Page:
(Bloomberg Prophets) — The pension crisis is a slow-moving train wreck that will likely cause huge problems for many municipalities and their retirees that are banking on pension income to supplement their retirement spending needs.
Total state employee pension liabilities are estimated in the range of $3 trillion to $5 trillion, while the average funded status of the 50 state pension plans is just 40% to 60%, depending on the discount rate used to value plan assets.
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These problems will manifest themselves more gradually than as an event that should lead to either lower future payouts for retirees or higher contributions from your tax dollars. The outcomes — none of which are appealing to lawmakers — will probably entail some combination of higher taxes, broken promises to retirees or fewer dollars to allocate to other government services.
Poor planning, generous promises to employees and a lack of accountability have created these unsustainable pension obligations, but in many cases the money management at these funds has also left much to be desired.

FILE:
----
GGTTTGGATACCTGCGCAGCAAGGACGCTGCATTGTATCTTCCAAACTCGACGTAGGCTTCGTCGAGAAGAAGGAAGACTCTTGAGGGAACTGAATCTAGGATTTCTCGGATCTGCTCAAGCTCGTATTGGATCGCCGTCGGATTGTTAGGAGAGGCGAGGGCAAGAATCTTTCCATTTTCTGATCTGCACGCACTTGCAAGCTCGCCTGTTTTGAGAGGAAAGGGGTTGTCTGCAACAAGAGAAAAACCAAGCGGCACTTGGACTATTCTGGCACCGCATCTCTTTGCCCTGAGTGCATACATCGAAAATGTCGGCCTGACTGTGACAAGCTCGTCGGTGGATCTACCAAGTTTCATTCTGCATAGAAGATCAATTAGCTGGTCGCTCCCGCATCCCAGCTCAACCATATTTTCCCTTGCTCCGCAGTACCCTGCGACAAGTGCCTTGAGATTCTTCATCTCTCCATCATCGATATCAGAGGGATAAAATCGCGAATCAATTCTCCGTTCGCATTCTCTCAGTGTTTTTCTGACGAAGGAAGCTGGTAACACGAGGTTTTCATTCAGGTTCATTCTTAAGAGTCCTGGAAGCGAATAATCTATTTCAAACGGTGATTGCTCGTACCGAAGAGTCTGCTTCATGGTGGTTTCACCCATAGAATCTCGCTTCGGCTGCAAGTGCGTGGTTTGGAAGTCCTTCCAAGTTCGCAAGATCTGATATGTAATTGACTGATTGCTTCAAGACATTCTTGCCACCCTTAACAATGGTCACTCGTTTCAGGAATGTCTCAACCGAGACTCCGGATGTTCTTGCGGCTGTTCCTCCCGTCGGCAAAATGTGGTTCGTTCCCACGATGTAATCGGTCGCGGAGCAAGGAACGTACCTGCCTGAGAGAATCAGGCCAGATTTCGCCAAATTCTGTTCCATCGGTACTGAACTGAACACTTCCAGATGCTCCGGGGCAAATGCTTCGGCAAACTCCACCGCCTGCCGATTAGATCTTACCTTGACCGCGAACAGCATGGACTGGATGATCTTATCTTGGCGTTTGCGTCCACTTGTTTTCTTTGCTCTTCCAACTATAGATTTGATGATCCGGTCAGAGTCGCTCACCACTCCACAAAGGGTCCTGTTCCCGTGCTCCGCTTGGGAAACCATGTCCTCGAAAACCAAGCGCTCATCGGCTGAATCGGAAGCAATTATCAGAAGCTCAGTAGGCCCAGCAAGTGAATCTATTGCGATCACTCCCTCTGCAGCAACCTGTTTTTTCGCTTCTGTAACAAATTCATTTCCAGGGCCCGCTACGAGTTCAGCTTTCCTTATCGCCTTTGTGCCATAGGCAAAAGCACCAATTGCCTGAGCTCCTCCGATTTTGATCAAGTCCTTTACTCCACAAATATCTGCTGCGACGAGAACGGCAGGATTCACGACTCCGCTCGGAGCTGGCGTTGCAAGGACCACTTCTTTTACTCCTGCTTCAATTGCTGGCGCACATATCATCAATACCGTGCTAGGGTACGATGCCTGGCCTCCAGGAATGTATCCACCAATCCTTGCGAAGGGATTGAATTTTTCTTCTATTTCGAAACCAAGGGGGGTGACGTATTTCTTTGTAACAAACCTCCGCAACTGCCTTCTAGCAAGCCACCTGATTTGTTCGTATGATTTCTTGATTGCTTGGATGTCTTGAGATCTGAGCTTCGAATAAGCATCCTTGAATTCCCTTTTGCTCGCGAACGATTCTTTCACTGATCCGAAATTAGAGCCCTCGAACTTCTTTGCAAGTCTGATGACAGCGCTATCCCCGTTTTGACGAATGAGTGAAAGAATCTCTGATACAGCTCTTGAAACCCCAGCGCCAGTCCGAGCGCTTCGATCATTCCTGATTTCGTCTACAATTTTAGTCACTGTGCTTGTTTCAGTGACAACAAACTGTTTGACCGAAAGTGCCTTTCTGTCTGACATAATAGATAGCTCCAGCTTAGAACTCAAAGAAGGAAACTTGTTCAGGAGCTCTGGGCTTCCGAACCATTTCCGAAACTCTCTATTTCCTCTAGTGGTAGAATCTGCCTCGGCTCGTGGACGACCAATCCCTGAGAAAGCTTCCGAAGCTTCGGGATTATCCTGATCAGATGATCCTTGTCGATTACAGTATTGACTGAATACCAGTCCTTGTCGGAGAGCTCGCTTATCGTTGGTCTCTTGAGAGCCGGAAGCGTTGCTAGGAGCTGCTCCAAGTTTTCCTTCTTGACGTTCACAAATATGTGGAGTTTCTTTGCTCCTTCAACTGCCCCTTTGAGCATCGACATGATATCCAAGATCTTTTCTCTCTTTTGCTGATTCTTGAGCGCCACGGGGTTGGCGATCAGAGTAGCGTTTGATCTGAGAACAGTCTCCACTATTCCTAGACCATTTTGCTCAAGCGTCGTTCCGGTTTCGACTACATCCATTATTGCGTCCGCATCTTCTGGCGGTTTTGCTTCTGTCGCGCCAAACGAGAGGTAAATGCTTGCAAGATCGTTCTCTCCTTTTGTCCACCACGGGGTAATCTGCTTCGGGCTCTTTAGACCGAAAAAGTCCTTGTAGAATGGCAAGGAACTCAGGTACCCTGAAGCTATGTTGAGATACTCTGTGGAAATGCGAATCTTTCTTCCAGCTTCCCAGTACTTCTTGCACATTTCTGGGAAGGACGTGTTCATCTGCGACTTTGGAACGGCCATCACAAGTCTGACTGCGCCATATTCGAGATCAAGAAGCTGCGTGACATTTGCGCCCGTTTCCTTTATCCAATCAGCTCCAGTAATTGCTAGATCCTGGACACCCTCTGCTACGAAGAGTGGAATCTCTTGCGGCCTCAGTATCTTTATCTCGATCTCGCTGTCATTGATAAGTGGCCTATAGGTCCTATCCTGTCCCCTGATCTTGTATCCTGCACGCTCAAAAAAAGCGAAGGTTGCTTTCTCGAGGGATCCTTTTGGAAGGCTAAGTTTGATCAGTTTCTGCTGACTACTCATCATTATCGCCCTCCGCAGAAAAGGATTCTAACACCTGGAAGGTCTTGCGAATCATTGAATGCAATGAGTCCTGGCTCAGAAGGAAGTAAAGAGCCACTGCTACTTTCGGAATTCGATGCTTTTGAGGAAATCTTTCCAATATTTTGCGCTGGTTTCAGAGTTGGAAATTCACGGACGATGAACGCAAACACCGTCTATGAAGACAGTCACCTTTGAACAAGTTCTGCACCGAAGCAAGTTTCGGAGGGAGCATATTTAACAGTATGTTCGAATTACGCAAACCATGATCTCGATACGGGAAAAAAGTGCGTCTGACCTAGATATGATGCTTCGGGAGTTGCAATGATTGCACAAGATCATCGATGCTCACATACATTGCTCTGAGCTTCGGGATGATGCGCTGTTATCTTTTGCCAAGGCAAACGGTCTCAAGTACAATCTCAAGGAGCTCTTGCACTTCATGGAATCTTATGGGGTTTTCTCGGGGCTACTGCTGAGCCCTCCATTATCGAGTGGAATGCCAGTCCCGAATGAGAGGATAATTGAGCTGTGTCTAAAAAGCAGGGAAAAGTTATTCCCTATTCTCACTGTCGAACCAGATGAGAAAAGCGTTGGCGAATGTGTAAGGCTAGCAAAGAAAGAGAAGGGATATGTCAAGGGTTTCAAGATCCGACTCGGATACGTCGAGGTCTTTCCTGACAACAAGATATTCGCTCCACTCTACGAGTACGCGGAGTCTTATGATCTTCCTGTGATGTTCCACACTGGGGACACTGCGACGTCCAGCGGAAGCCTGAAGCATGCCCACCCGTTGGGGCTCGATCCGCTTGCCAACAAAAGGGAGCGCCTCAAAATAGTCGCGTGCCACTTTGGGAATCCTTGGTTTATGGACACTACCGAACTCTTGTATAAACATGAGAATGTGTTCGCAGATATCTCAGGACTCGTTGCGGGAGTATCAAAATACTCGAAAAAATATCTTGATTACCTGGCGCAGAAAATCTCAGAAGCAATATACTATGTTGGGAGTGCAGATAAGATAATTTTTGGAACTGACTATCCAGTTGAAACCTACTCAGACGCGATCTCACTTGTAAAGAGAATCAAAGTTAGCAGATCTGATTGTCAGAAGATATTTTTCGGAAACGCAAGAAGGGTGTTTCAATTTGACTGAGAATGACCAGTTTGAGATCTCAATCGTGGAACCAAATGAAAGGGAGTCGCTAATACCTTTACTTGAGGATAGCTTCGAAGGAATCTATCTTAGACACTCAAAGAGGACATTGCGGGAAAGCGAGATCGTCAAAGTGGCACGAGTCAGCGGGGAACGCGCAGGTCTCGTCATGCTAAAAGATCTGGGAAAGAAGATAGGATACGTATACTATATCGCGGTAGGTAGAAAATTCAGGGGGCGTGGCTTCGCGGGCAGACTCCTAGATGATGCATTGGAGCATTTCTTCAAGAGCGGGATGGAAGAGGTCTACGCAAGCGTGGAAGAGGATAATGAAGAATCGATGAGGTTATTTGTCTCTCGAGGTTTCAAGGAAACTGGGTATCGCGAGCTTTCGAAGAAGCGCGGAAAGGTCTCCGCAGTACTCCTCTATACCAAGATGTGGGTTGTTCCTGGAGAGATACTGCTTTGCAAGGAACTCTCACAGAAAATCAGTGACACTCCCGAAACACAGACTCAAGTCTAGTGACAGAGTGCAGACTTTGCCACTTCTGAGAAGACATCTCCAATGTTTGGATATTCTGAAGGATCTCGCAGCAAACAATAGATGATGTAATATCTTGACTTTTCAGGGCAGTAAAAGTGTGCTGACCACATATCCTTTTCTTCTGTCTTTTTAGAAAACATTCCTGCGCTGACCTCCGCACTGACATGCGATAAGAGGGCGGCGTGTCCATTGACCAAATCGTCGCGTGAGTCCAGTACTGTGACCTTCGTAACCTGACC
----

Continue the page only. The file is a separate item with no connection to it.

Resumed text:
Pension funds are notorious for chasing past performance. One study looked at almost 600 funds from 1990 to 2011 at large pension plans, with an average size of $10 billion. Researchers found that these funds allowed their stock allocation to drift higher during the late-1990s tech bubble then allowed their equity exposure to stay lower at the tail end of the 2007-2009 financial crisis. They were overweight stocks going into the crash and underweight into the eventual recovery because they failed to rebalance back to target allocations.
Another area where pensions have chased performance in recent decades is alternative investments. This was caused by both the technology bust in the early-2000s and the success of the Yale Model. According to The Pew Charitable Trusts, allocations to alts by pension funds have gone from just 11% in 2006 to almost 30% today.
Pensions piled into hedge funds where the results have been abysmal overall. According to a recent study that analyzed the returns of U.S. pension funds from 1998-2014, hedge funds provided a lower annual return than every asset class outside of cash. So much money piled into these funds that alpha has been nonexistent for most fund investors.
Private equity could lead to similarly disappointing results in the years ahead for many public pension funds. What was once a rounding error in pension fund portfolios, private equity allocations are now closer to 15% to 20% for the average public plan.